The primary aim of this study was to assess patterns of prescribing of analgesic medications in a primary care setting in South Africa.
Medication records of 47 103 patients for the year 1995 were retrospectively reviewed.
Analgesic agents represented 12.3% of the total number and 14.2% of the total cost of all the products prescribed.
Analgesic products were prescribed to nearly three times as many females as males.
Most analgesic prescriptions were for non-opioid analgesics (93.8%). More than half (56.8%) of all the prescriptions for analgesics were available without a prescription from a medical practitioner.
Analgesic prescription diminished as age increased.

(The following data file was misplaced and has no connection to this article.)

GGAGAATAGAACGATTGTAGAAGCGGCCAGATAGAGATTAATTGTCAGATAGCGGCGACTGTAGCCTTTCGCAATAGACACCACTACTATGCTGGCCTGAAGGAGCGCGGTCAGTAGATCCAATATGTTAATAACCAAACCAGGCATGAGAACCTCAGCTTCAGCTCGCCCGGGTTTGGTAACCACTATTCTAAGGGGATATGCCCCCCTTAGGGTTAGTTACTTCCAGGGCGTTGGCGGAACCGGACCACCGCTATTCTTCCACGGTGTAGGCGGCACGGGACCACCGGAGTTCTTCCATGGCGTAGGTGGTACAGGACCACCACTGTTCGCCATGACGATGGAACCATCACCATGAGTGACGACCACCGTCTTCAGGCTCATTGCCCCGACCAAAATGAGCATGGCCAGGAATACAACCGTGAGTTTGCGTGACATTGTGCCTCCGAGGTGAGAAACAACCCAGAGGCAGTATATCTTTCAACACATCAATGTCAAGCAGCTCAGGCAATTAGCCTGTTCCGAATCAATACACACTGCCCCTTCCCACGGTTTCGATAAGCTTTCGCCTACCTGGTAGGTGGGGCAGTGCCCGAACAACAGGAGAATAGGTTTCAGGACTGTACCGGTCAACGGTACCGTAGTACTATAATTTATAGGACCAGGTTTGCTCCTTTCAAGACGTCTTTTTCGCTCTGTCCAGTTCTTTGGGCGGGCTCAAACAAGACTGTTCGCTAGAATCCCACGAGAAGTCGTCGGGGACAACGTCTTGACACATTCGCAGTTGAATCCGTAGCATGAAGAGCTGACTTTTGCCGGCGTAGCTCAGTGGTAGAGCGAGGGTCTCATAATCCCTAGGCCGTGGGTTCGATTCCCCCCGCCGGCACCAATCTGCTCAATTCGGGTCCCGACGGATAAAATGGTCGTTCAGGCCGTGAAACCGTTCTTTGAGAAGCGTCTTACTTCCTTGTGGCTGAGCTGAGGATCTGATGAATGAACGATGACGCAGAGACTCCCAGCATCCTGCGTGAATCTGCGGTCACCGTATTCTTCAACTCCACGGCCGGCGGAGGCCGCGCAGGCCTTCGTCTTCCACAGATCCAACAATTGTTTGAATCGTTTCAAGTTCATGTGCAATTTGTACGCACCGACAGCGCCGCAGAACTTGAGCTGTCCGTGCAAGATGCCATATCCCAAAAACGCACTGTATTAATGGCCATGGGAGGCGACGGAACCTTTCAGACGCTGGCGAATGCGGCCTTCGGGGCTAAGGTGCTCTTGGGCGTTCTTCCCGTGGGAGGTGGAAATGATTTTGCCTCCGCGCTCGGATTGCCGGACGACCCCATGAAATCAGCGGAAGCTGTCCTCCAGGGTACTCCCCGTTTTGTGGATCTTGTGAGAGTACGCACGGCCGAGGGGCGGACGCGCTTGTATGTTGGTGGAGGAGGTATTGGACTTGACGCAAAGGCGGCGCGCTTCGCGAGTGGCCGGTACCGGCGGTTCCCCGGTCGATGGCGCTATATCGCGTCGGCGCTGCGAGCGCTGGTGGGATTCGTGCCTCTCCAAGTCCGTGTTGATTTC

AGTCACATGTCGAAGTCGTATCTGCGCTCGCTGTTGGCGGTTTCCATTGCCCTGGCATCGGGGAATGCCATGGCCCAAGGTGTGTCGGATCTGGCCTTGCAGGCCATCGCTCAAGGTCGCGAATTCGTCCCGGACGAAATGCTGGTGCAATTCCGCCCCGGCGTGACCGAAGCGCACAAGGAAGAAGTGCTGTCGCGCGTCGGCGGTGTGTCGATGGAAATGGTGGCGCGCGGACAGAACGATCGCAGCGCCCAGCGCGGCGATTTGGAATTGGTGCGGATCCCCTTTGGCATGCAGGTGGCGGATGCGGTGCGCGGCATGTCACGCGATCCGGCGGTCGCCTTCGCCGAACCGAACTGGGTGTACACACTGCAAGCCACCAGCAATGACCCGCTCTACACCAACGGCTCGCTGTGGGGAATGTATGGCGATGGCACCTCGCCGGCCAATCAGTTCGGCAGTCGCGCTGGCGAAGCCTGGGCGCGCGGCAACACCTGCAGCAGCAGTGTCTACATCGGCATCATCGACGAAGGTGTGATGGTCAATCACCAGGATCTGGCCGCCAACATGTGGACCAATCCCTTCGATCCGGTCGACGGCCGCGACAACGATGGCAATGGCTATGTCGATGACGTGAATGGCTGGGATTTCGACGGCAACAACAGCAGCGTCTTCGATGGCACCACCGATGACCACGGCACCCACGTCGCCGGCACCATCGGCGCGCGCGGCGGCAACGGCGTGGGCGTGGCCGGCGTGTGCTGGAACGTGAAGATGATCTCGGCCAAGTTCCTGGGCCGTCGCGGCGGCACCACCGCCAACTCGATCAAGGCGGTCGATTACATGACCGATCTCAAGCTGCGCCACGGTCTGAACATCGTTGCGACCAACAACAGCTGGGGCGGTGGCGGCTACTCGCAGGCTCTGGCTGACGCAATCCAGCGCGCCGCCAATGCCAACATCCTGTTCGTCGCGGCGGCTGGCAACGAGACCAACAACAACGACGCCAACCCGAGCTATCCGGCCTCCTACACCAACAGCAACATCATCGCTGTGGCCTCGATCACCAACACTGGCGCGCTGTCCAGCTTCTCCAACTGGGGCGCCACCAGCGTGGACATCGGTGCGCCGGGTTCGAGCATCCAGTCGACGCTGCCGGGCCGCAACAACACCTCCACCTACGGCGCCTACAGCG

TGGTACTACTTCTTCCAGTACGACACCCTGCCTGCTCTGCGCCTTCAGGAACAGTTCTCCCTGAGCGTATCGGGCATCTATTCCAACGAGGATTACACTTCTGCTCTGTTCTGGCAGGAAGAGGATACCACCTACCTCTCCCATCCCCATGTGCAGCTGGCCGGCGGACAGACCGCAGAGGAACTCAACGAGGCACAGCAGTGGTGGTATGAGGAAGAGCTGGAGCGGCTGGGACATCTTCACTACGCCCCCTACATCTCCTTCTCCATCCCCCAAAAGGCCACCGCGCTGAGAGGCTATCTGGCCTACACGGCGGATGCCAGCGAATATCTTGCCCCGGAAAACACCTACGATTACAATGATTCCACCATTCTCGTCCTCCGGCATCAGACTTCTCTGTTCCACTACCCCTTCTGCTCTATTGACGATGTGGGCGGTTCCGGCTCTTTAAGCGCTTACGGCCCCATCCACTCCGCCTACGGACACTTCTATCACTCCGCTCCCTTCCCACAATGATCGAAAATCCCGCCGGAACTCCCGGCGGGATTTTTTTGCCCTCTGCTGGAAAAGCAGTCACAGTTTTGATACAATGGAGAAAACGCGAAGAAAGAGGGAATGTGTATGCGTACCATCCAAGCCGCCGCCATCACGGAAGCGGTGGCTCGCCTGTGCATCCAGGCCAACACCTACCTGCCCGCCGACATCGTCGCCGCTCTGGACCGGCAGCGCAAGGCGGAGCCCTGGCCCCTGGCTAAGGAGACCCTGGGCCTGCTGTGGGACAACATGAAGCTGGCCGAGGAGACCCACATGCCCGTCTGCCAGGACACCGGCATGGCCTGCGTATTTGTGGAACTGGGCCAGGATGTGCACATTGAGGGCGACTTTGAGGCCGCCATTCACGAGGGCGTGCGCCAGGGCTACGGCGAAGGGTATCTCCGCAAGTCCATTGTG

The high prescribing rate of analgesics to children younger than 10 years was a cause for concern.
Furthermore, meprobamate-containing analgesics accounted for 12.2% of central nervous system drugs and 28.1% of the non-opioid analgesics that were prescribed.
This finding was also a cause for concern due to the dependence-producing properties of meprobamate.
It was concluded that the pharmacist has an important role to fulfil in the counselling of patients with respect to the use of analgesic products.
Mots-clés Pascal : Analgésique, Prescription médicale, Age, Sexe, Adulte, Homme, Enfant, Etude comparative, République Sud Africaine, Afrique
Mots-clés Pascal anglais : Analgesic, Medical prescription, Age, Sex, Adult, Human, Child, Comparative study, South Africa, Africa
Notice produite par :
Inist-CNRS - Institut de l'Information Scientifique et Technique
Cote : 97-0433377
Code Inist : 002B02B05. Création : 19/12/1997.